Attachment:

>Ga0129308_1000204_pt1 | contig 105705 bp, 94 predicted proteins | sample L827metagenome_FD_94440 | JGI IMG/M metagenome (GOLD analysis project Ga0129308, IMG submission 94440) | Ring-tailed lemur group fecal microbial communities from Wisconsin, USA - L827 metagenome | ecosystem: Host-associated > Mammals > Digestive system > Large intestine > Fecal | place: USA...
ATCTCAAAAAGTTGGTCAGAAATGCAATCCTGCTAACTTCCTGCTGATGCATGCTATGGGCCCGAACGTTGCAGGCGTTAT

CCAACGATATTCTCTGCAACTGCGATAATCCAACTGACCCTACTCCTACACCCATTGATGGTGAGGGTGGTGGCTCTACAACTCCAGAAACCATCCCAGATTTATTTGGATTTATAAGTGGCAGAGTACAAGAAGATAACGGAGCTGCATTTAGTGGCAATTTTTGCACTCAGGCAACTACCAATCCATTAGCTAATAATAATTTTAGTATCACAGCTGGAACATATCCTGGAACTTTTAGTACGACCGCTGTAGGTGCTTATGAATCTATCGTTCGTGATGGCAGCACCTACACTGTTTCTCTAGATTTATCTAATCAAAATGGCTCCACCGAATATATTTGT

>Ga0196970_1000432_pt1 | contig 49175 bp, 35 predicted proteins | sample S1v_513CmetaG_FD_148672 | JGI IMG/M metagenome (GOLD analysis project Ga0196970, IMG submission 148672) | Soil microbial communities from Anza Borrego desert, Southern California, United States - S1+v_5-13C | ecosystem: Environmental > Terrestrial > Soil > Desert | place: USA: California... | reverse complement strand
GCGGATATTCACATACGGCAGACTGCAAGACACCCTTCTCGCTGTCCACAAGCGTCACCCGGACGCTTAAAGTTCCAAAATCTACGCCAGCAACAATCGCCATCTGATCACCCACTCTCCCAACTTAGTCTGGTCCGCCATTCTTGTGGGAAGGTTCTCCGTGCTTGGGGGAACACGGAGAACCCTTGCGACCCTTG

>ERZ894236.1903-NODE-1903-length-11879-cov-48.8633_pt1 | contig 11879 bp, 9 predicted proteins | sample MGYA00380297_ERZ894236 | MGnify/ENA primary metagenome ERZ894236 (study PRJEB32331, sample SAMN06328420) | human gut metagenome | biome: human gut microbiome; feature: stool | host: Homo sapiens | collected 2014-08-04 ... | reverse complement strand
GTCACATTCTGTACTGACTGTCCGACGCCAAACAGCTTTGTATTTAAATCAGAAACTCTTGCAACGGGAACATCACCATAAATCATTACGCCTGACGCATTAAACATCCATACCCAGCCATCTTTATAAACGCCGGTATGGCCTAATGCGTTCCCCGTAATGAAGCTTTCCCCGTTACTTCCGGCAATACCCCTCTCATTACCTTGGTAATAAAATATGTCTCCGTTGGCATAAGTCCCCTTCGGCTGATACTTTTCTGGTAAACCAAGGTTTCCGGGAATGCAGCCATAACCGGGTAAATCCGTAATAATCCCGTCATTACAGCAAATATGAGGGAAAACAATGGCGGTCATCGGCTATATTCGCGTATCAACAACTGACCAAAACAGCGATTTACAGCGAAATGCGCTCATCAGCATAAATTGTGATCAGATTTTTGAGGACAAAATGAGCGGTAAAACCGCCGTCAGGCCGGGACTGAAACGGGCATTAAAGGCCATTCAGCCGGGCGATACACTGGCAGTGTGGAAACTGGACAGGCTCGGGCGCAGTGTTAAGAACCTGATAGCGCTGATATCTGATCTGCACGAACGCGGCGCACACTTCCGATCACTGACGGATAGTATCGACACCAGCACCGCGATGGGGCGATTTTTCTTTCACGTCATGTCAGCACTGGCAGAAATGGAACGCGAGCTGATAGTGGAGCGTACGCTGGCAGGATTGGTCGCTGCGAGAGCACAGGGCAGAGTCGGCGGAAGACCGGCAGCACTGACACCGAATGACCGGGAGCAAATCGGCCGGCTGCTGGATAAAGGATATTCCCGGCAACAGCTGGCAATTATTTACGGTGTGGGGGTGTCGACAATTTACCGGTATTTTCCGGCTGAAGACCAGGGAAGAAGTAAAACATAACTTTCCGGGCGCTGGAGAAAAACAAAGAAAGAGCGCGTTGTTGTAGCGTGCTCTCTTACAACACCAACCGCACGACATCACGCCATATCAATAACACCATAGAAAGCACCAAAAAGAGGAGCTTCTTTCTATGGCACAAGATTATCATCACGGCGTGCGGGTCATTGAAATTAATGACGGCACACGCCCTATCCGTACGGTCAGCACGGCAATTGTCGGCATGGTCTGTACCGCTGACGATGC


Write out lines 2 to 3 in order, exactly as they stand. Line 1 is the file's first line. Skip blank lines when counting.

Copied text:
ATCTCAAAAAGTTGGTCAGAAATGCAATCCTGCTAACTTCCTGCTGATGCATGCTATGGGCCCGAACGTTGCAGGCGTTAT

CCAACGATATTCTCTGCAACTGCGATAATCCAACTGACCCTACTCCTACACCCATTGATGGTGAGGGTGGTGGCTCTACAACTCCAGAAACCATCCCAGATTTATTTGGATTTATAAGTGGCAGAGTACAAGAAGATAACGGAGCTGCATTTAGTGGCAATTTTTGCACTCAGGCAACTACCAATCCATTAGCTAATAATAATTTTAGTATCACAGCTGGAACATATCCTGGAACTTTTAGTACGACCGCTGTAGGTGCTTATGAATCTATCGTTCGTGATGGCAGCACCTACACTGTTTCTCTAGATTTATCTAATCAAAATGGCTCCACCGAATATATTTGT